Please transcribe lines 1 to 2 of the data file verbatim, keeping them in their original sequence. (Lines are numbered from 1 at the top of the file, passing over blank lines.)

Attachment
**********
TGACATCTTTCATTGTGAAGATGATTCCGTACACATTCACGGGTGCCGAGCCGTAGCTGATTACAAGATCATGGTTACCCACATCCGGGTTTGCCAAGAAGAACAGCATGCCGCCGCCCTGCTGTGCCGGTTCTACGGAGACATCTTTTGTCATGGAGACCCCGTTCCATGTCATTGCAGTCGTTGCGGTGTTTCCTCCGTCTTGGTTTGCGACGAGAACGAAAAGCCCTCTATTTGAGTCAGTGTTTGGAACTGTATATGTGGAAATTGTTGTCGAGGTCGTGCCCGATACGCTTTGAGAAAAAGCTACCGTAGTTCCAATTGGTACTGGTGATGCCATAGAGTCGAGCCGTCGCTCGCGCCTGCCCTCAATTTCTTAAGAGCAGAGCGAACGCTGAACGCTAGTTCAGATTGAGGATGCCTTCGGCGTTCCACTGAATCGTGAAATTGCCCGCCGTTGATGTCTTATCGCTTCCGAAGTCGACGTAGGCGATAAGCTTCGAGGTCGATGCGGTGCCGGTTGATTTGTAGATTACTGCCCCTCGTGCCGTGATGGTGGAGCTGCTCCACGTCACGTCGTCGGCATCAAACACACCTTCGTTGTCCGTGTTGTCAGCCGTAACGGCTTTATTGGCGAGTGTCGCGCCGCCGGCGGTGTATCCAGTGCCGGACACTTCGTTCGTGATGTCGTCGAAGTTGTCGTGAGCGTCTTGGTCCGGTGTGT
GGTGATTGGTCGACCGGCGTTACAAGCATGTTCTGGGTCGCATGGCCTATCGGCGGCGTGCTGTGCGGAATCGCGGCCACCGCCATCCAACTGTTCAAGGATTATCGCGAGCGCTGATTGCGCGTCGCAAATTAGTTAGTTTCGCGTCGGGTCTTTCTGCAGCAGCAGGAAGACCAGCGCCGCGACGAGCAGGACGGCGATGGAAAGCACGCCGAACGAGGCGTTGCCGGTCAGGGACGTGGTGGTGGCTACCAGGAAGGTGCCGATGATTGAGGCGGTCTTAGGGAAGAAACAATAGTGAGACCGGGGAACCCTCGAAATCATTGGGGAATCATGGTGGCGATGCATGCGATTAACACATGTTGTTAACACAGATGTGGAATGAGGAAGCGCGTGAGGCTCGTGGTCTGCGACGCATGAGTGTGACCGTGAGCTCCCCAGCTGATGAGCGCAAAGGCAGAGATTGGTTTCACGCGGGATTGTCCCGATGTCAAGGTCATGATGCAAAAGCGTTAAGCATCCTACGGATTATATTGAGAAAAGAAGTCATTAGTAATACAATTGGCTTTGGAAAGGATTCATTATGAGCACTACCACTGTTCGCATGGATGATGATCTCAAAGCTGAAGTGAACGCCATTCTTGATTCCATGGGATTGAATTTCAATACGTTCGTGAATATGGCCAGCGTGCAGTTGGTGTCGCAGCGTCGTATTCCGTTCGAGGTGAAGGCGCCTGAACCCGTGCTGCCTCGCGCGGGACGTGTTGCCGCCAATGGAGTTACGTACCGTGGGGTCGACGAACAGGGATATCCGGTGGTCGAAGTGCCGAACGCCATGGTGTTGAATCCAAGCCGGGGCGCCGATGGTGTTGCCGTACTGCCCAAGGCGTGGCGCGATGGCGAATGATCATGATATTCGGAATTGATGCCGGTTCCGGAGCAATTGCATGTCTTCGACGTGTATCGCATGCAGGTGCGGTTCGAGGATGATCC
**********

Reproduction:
TGACATCTTTCATTGTGAAGATGATTCCGTACACATTCACGGGTGCCGAGCCGTAGCTGATTACAAGATCATGGTTACCCACATCCGGGTTTGCCAAGAAGAACAGCATGCCGCCGCCCTGCTGTGCCGGTTCTACGGAGACATCTTTTGTCATGGAGACCCCGTTCCATGTCATTGCAGTCGTTGCGGTGTTTCCTCCGTCTTGGTTTGCGACGAGAACGAAAAGCCCTCTATTTGAGTCAGTGTTTGGAACTGTATATGTGGAAATTGTTGTCGAGGTCGTGCCCGATACGCTTTGAGAAAAAGCTACCGTAGTTCCAATTGGTACTGGTGATGCCATAGAGTCGAGCCGTCGCTCGCGCCTGCCCTCAATTTCTTAAGAGCAGAGCGAACGCTGAACGCTAGTTCAGATTGAGGATGCCTTCGGCGTTCCACTGAATCGTGAAATTGCCCGCCGTTGATGTCTTATCGCTTCCGAAGTCGACGTAGGCGATAAGCTTCGAGGTCGATGCGGTGCCGGTTGATTTGTAGATTACTGCCCCTCGTGCCGTGATGGTGGAGCTGCTCCACGTCACGTCGTCGGCATCAAACACACCTTCGTTGTCCGTGTTGTCAGCCGTAACGGCTTTATTGGCGAGTGTCGCGCCGCCGGCGGTGTATCCAGTGCCGGACACTTCGTTCGTGATGTCGTCGAAGTTGTCGTGAGCGTCTTGGTCCGGTGTGT
GGTGATTGGTCGACCGGCGTTACAAGCATGTTCTGGGTCGCATGGCCTATCGGCGGCGTGCTGTGCGGAATCGCGGCCACCGCCATCCAACTGTTCAAGGATTATCGCGAGCGCTGATTGCGCGTCGCAAATTAGTTAGTTTCGCGTCGGGTCTTTCTGCAGCAGCAGGAAGACCAGCGCCGCGACGAGCAGGACGGCGATGGAAAGCACGCCGAACGAGGCGTTGCCGGTCAGGGACGTGGTGGTGGCTACCAGGAAGGTGCCGATGATTGAGGCGGTCTTAGGGAAGAAACAATAGTGAGACCGGGGAACCCTCGAAATCATTGGGGAATCATGGTGGCGATGCATGCGATTAACACATGTTGTTAACACAGATGTGGAATGAGGAAGCGCGTGAGGCTCGTGGTCTGCGACGCATGAGTGTGACCGTGAGCTCCCCAGCTGATGAGCGCAAAGGCAGAGATTGGTTTCACGCGGGATTGTCCCGATGTCAAGGTCATGATGCAAAAGCGTTAAGCATCCTACGGATTATATTGAGAAAAGAAGTCATTAGTAATACAATTGGCTTTGGAAAGGATTCATTATGAGCACTACCACTGTTCGCATGGATGATGATCTCAAAGCTGAAGTGAACGCCATTCTTGATTCCATGGGATTGAATTTCAATACGTTCGTGAATATGGCCAGCGTGCAGTTGGTGTCGCAGCGTCGTATTCCGTTCGAGGTGAAGGCGCCTGAACCCGTGCTGCCTCGCGCGGGACGTGTTGCCGCCAATGGAGTTACGTACCGTGGGGTCGACGAACAGGGATATCCGGTGGTCGAAGTGCCGAACGCCATGGTGTTGAATCCAAGCCGGGGCGCCGATGGTGTTGCCGTACTGCCCAAGGCGTGGCGCGATGGCGAATGATCATGATATTCGGAATTGATGCCGGTTCCGGAGCAATTGCATGTCTTCGACGTGTATCGCATGCAGGTGCGGTTCGAGGATGATCC